When I heard that this production was split into two separate plays, a matinée and an evening show, I wondered how it would keep the audience interested. To spend an entire afternoon at the theatre would be extremely pleasant, but the play would have to be spectacular for the audience to justify such a display of hedonism. Luckily, this production is entirely worth it.
With staging constructed using wooden planks and metal bars, the audience felt like they were peering into the private confines of a domestic space. The different leveled platforms encouraged an array of perspectives, with Jane herself ascending from the bottom levels at the beginning of the play up to the higher levels by the end. Another deliciously dark element to this leveling was the use of the trapdoor, from which drunken socialites ascended and through which the dead passed into the next world…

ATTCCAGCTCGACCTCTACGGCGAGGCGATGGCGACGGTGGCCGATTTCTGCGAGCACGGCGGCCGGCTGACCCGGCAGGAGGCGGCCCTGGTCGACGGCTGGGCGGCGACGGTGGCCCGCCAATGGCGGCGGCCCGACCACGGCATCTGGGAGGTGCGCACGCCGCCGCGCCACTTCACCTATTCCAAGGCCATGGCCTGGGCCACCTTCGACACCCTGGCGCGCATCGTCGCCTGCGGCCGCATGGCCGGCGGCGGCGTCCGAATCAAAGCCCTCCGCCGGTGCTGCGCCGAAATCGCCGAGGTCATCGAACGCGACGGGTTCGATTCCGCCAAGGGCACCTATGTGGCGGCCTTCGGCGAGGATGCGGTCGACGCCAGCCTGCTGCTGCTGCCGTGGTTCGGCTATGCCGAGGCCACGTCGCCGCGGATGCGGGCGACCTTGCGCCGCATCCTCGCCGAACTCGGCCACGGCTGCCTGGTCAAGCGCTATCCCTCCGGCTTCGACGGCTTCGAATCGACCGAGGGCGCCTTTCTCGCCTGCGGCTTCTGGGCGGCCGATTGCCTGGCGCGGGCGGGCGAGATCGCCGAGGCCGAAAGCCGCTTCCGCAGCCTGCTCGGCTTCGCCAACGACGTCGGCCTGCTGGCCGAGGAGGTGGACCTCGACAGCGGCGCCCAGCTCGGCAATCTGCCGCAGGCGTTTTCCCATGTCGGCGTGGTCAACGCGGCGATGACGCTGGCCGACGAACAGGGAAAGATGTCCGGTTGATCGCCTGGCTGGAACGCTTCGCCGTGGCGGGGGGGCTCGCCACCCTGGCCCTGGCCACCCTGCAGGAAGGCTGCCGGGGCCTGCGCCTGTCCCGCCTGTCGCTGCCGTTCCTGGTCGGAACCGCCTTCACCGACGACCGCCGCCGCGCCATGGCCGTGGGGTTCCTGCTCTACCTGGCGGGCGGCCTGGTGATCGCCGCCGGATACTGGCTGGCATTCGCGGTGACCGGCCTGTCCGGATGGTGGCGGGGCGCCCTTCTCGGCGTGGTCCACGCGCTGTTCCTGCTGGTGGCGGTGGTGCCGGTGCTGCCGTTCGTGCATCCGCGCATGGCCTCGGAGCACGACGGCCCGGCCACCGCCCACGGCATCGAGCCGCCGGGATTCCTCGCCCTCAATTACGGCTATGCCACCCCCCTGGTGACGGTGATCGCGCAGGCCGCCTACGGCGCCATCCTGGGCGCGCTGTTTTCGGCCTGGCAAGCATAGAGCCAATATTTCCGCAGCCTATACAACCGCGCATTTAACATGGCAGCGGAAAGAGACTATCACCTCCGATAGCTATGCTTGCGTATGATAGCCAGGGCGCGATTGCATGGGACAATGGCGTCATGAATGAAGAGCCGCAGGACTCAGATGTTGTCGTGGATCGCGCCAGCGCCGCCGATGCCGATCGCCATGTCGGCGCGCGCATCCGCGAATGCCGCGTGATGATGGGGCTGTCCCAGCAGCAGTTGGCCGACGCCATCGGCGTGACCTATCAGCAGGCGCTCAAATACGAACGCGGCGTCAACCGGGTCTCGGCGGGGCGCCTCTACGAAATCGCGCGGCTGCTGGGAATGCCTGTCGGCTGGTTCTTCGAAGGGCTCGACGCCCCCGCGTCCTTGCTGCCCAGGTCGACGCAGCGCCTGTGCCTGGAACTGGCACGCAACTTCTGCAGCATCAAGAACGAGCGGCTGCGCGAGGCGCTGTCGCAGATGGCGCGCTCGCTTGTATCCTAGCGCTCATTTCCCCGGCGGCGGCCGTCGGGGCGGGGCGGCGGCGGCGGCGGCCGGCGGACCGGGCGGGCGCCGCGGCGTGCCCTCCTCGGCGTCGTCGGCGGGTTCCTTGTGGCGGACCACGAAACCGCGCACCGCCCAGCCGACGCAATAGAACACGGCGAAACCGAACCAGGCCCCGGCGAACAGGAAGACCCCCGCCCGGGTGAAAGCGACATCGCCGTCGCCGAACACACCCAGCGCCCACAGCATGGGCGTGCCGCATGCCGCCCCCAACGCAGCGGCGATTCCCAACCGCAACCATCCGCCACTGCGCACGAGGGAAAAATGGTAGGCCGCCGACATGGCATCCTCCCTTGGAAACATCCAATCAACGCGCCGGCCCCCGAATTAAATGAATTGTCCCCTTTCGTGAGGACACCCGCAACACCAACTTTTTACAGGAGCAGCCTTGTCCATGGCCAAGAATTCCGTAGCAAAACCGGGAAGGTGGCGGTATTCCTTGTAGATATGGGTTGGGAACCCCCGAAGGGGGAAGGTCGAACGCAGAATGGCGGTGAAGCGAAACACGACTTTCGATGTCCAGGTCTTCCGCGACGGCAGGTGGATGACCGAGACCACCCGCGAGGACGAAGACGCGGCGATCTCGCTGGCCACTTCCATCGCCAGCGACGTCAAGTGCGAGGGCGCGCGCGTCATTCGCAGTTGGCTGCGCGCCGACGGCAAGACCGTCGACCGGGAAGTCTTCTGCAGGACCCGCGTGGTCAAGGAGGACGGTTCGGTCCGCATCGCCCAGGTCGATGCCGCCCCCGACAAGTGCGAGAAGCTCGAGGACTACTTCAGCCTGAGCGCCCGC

Brimming with sharp and often comical physical theatre, the play was complimented by the music of a small and beautiful orchestra nestled in the centre of the stage. Accompanying the eerie folk music was the chilling voice of a lady in red, who floated across the stage as if in a trance. It slowly dawned on the audience that this figure was in fact Bertha, Rochester’s mad wife who lives in the attic, and it was extremely satisfying to realise that she had been present for the entire duration of the play, just as Jane and Rochester are unable to escape her presence in the story.
The cast played their parts superbly, particularly Madeleine Worrall’s Jane and Felix Hayes’ Rochester. All the Northern accents were wonderful, and Laura Elphinstone’s Geordie twang really brightened up the dialogue. Perhaps the most wonderful character, however, was that of Pilot the dog played by Craig Edwards. A fully grown man pretending to be a dog in a serious play sounds rather odd, but it was literally the best thing ever.
A fabulous production and a must-see!